Somalia

Gender Training in Somalia

Format
News and Press Release
Source
Posted
Originally published
From WFP - Gender News No. 21
We will not forget WFP's assistance to the women in Somaliland. We will use the PRA tools we have learnt from WFP and we thank WFP for the training. - Workshop participant

Gender training workshops for Somali women's groups and NGOs working with WFP were held in Hargeisa and Bosasso last year in collaboration with the WFP Regional Programme Office.

The workshops, which were conducted in both Somali and English, presented WFP's Commitments to Women, the differences between gender and sex, and how gender affects social relationships and the division of labour in a community. Participants also took field trips to Ijaara and Galgala villages.

PRA as a Tool The purpose of including Participatory Rural Appraisal (PRA) in the training was to promote gender-sensitive and participatory project planning and implementation methods in complex emergencies. PRA is a process that facilitates community-based participation in project cycle management. It allows the community to look at its problems and their causes, and to identify positive solutions.

Lessons Learnt Participants realised the importance of community participation in planning projects. Through increased community involvement, it is easier to recognise and understand capacities and vulnerabilities.

Most of the tools applied during the field trips depicted a clear picture of the different lives of women, men, girls, and boys. The daily schedules of men, for example, were marked by ample time dedicated to socialising and praying whereas women's days were heavily crowded with household chores ranging from fetching water and firewood in the morning, to taking care of children, cleaning, and selling produce in the market. An exercise in producing seasonal calendars showed that both boys and girls assisted in farming activities. Girls dedicated more time to assisting their mothers, leaving them with no time to attend school.

The workshop groups that worked with either men or women alone raised the priorities deemed most important to each group. Working with both men and women provided a more balanced insight into the community. As a result of the field experience, participants acknowledged that both women and men must be equally consulted when dealing with food security issues. All participants pledged to use their new skills to further involve communities they assist.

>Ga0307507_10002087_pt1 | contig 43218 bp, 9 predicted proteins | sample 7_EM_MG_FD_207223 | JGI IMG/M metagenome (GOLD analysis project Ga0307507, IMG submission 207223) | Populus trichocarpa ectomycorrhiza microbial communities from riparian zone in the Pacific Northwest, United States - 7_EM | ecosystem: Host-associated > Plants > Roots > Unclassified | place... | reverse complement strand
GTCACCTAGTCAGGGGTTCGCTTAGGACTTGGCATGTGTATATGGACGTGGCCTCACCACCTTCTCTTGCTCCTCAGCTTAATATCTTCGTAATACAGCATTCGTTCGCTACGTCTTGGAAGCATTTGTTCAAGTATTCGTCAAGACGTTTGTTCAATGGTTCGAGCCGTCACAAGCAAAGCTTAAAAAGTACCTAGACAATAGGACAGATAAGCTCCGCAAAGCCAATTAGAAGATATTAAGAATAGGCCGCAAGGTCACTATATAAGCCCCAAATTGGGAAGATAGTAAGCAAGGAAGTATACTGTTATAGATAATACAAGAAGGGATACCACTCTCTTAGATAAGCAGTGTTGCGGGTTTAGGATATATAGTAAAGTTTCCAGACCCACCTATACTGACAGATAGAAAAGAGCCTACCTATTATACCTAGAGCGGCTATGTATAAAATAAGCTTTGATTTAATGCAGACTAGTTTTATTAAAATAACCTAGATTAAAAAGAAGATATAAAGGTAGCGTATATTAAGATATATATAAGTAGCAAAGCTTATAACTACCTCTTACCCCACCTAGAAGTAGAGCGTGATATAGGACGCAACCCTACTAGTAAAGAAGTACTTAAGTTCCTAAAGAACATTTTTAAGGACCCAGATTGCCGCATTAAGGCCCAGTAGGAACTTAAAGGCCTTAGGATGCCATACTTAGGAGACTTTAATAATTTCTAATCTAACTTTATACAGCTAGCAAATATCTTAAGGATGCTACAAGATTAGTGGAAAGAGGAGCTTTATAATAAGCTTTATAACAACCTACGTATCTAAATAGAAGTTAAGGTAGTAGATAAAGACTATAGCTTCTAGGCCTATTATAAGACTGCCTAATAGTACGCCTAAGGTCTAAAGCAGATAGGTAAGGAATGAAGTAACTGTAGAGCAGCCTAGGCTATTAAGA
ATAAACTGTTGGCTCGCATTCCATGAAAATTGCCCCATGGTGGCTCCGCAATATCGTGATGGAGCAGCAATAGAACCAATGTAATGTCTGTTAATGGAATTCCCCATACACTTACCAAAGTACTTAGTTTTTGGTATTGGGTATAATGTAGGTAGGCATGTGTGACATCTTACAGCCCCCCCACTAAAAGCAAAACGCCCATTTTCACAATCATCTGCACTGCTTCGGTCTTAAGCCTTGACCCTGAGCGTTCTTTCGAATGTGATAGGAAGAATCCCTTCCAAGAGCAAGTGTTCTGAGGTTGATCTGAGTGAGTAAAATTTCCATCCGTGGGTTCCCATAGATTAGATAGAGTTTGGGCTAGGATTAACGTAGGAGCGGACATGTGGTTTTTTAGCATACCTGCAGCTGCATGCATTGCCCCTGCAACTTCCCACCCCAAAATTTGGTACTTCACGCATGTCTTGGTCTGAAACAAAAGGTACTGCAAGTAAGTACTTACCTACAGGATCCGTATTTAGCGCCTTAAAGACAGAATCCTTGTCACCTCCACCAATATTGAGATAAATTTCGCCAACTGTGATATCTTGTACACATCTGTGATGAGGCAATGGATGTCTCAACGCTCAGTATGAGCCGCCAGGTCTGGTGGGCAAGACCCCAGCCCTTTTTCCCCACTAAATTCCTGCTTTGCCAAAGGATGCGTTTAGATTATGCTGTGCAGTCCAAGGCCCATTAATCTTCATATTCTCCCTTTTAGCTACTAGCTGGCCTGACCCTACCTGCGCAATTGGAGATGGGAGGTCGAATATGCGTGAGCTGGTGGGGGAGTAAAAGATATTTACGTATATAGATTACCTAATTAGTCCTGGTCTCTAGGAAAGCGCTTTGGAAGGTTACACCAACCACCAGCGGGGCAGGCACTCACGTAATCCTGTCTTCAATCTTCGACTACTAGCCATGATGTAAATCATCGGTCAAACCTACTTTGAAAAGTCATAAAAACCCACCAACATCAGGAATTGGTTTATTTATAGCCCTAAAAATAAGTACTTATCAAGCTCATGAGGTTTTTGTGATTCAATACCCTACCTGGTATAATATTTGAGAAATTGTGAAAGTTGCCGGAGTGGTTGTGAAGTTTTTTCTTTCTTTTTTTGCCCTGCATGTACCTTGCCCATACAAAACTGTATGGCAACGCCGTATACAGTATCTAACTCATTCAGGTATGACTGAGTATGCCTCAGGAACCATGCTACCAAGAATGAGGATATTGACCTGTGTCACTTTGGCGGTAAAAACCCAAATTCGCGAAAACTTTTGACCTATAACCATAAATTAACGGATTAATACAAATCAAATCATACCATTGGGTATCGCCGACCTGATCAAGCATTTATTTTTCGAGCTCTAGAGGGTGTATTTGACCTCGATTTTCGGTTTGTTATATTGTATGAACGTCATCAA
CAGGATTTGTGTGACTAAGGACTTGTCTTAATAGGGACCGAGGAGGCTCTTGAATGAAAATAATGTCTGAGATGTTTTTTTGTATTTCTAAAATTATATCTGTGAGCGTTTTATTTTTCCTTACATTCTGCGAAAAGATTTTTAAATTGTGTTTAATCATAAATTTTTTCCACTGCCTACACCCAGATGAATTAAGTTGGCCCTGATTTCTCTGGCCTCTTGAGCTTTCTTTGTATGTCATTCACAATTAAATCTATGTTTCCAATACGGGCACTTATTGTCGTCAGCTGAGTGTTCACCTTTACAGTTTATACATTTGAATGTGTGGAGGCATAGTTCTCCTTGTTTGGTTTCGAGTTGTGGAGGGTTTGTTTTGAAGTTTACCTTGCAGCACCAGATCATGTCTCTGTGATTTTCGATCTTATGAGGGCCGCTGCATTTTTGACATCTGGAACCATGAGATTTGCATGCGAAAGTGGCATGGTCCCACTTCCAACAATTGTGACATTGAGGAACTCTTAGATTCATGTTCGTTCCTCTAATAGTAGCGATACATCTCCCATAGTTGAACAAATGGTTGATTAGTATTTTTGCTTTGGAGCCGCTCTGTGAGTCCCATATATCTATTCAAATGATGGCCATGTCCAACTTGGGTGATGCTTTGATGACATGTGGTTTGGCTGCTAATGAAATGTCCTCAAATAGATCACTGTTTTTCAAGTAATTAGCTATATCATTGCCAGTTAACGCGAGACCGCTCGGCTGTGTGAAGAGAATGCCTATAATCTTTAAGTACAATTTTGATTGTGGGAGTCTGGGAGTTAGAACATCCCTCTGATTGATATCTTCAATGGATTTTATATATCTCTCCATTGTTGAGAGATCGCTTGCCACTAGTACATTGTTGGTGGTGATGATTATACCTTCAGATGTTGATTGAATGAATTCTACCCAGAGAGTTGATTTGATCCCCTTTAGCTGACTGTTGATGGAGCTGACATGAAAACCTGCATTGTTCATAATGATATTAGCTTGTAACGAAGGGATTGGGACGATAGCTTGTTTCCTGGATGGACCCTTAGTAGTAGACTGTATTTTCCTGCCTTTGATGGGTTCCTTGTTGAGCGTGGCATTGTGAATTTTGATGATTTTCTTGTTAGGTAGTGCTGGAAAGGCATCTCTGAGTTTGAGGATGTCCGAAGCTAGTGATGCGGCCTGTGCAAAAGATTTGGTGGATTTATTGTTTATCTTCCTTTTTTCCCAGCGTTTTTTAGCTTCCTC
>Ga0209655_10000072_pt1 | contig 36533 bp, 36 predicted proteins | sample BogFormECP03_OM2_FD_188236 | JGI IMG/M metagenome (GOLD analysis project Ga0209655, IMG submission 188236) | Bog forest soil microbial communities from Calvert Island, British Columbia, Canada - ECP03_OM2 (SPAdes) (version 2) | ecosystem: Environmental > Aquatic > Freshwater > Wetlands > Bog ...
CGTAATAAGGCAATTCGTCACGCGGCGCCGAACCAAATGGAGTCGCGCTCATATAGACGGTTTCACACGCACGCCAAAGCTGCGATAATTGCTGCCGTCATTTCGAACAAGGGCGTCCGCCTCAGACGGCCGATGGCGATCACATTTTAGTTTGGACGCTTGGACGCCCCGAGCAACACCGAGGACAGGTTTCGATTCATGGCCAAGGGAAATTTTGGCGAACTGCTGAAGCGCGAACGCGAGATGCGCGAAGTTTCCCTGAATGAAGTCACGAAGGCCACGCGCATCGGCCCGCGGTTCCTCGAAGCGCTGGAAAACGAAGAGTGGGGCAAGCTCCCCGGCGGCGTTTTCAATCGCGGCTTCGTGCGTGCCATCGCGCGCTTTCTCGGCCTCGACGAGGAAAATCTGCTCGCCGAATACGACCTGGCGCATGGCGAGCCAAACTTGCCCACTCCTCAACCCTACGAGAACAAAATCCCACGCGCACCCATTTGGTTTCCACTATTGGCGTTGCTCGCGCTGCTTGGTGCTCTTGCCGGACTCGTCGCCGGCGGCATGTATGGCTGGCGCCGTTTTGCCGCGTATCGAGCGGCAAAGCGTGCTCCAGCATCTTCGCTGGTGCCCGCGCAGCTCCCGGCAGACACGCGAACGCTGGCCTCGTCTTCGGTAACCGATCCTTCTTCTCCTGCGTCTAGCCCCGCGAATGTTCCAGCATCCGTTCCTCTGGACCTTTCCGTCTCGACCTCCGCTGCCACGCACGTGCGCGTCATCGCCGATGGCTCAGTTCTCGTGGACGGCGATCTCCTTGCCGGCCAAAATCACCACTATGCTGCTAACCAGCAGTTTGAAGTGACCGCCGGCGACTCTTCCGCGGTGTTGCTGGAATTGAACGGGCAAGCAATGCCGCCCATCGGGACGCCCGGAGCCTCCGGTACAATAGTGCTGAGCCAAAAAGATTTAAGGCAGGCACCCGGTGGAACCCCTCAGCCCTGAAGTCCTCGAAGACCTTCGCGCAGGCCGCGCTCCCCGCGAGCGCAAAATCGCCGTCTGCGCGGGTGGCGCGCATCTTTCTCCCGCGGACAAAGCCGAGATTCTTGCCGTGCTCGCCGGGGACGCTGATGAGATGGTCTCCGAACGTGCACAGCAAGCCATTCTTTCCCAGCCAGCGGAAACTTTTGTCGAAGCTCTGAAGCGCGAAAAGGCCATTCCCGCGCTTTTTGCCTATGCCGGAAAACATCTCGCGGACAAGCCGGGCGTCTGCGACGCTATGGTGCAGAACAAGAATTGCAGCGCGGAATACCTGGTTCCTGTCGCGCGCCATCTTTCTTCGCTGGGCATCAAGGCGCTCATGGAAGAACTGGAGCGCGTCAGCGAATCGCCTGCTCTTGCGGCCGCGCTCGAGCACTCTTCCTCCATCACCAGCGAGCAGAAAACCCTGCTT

Meet Hodan Omar, a very determined woman

Hodan Omar is the chairperson of Deeqa, an NGO umbrella organisation of 20 women's groups dealing with issues of health, nutrition, agriculture, education and income generation for women in Somalia. She was one of the participants at the gender training workshop in Hargeisa, Somalia. Hodan was born in Ethiopia in 1954 and was raised by an aunt after her parents separated when she was only one year-old. Her family moved to Hargeisa where she attended Q'uranic school, elementary school and an intermediate school in Burao.

Unlike many Somali women, Hodan went to nursing school when she was 17 years old, but soon left and married. "I had ten children. Two of them died immediately after birth and this made me want to go back to nursing school and specialise in obstetrics," explains Hodan. She found a job with a local health centre for US$7 per month and, in 1981, her skills and determination paid off when she became the head nurse.

"At the time of the war, I went back to Ethiopia with six of my children. They had killed so many members of my family. They had destroyed all the buildings. There was nothing left . . . so I was forced to move back to Ethiopia." When Hodan finally returned to Hargeisa in 1991, she found that her health centre had been destroyed. Undeterred, she and a close friend opened an anti-natal clinic. Since then, she has also started a small pharmacy that is run by her son.

Hodan has delivered close to 1,000 children. "I do it because I have to help these women and children; otherwise, who will? There is always a shortage of good nursing staff and medicine, so there is little motivation for other women to join the nursing profession."

Besides her work with Deeqa, Hodan cares for her children and her husband, who is blind.

Semin Abdulla, Reports Officer WFP Somalia